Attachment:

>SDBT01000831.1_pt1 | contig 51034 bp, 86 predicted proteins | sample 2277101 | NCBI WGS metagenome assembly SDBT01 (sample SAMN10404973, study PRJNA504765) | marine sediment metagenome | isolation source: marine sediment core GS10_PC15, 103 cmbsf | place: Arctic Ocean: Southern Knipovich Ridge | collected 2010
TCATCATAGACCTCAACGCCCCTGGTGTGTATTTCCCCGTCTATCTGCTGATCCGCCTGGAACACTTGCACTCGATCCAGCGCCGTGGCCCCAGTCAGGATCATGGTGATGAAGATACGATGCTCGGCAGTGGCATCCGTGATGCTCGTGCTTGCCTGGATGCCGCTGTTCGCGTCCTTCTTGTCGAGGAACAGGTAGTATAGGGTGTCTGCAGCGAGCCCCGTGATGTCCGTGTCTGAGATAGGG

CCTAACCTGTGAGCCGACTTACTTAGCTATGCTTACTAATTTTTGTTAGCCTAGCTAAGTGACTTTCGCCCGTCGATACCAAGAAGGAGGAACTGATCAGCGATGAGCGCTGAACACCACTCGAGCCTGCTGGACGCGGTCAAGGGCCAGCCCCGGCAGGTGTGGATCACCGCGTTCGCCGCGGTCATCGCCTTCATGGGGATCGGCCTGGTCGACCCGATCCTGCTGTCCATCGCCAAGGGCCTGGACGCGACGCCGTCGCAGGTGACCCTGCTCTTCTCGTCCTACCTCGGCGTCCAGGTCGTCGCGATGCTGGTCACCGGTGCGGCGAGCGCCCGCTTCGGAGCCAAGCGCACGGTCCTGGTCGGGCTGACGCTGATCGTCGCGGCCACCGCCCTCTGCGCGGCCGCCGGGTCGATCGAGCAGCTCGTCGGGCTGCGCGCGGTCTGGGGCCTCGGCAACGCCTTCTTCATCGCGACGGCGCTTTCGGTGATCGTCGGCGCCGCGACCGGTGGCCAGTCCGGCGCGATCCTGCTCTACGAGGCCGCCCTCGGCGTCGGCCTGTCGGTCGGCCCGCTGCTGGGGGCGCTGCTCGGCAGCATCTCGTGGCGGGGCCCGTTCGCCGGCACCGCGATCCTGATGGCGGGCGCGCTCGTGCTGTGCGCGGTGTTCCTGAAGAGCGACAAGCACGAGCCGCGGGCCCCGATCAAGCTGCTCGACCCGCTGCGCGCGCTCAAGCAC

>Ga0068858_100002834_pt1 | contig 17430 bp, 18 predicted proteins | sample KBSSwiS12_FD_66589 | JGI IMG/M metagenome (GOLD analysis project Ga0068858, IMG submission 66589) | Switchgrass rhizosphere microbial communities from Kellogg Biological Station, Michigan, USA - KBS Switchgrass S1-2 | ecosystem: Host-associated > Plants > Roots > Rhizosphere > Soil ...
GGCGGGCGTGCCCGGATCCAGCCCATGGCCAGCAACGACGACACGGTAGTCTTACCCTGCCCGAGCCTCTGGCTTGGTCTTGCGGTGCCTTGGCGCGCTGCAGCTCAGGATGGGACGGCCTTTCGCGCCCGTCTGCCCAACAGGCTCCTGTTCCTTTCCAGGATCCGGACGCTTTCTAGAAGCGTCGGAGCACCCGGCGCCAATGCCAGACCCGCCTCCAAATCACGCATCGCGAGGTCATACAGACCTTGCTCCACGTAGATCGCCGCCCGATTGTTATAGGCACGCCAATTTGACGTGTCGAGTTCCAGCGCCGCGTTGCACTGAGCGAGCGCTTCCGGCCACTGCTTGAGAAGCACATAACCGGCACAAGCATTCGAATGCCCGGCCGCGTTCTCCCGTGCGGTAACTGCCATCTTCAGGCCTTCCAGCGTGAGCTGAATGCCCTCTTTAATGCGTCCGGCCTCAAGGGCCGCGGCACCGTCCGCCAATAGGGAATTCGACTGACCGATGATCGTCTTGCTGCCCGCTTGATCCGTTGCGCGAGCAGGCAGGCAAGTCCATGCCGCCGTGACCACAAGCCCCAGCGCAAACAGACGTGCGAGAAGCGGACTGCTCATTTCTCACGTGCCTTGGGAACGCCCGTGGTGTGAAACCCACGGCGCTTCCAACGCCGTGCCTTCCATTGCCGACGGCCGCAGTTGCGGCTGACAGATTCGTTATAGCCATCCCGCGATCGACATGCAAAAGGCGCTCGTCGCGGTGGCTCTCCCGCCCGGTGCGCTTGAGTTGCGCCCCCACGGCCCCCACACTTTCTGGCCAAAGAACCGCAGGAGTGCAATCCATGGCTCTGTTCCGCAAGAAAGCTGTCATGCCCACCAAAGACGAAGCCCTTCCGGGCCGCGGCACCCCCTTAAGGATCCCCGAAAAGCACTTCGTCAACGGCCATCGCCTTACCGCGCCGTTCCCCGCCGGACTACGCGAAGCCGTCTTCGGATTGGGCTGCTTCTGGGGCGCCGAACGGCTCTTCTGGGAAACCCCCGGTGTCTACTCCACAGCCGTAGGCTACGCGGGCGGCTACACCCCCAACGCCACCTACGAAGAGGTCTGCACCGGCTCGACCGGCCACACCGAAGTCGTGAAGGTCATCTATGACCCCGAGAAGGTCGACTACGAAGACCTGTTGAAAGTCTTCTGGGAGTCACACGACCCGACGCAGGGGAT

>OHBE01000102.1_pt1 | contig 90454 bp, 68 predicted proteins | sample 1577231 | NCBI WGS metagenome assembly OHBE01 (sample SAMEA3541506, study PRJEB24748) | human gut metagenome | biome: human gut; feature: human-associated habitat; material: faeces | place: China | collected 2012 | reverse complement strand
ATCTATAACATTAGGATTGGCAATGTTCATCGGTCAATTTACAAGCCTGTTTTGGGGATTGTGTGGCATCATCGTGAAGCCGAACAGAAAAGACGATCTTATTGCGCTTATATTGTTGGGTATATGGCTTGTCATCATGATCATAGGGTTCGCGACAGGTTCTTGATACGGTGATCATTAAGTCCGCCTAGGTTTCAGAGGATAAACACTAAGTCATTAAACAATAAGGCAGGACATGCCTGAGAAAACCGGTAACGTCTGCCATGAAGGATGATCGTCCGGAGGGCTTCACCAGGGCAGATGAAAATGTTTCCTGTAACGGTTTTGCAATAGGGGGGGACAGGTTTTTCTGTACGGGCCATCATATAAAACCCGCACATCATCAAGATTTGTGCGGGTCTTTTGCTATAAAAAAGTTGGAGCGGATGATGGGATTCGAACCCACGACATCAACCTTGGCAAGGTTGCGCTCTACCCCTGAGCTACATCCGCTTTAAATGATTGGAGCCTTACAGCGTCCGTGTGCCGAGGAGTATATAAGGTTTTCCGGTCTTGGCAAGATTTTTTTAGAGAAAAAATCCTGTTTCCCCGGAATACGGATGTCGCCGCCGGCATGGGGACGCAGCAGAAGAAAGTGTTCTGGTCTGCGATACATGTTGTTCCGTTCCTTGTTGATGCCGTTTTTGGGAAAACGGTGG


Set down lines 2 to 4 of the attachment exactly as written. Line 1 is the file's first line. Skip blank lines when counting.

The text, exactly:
TCATCATAGACCTCAACGCCCCTGGTGTGTATTTCCCCGTCTATCTGCTGATCCGCCTGGAACACTTGCACTCGATCCAGCGCCGTGGCCCCAGTCAGGATCATGGTGATGAAGATACGATGCTCGGCAGTGGCATCCGTGATGCTCGTGCTTGCCTGGATGCCGCTGTTCGCGTCCTTCTTGTCGAGGAACAGGTAGTATAGGGTGTCTGCAGCGAGCCCCGTGATGTCCGTGTCTGAGATAGGG

CCTAACCTGTGAGCCGACTTACTTAGCTATGCTTACTAATTTTTGTTAGCCTAGCTAAGTGACTTTCGCCCGTCGATACCAAGAAGGAGGAACTGATCAGCGATGAGCGCTGAACACCACTCGAGCCTGCTGGACGCGGTCAAGGGCCAGCCCCGGCAGGTGTGGATCACCGCGTTCGCCGCGGTCATCGCCTTCATGGGGATCGGCCTGGTCGACCCGATCCTGCTGTCCATCGCCAAGGGCCTGGACGCGACGCCGTCGCAGGTGACCCTGCTCTTCTCGTCCTACCTCGGCGTCCAGGTCGTCGCGATGCTGGTCACCGGTGCGGCGAGCGCCCGCTTCGGAGCCAAGCGCACGGTCCTGGTCGGGCTGACGCTGATCGTCGCGGCCACCGCCCTCTGCGCGGCCGCCGGGTCGATCGAGCAGCTCGTCGGGCTGCGCGCGGTCTGGGGCCTCGGCAACGCCTTCTTCATCGCGACGGCGCTTTCGGTGATCGTCGGCGCCGCGACCGGTGGCCAGTCCGGCGCGATCCTGCTCTACGAGGCCGCCCTCGGCGTCGGCCTGTCGGTCGGCCCGCTGCTGGGGGCGCTGCTCGGCAGCATCTCGTGGCGGGGCCCGTTCGCCGGCACCGCGATCCTGATGGCGGGCGCGCTCGTGCTGTGCGCGGTGTTCCTGAAGAGCGACAAGCACGAGCCGCGGGCCCCGATCAAGCTGCTCGACCCGCTGCGCGCGCTCAAGCAC

>Ga0068858_100002834_pt1 | contig 17430 bp, 18 predicted proteins | sample KBSSwiS12_FD_66589 | JGI IMG/M metagenome (GOLD analysis project Ga0068858, IMG submission 66589) | Switchgrass rhizosphere microbial communities from Kellogg Biological Station, Michigan, USA - KBS Switchgrass S1-2 | ecosystem: Host-associated > Plants > Roots > Rhizosphere > Soil ...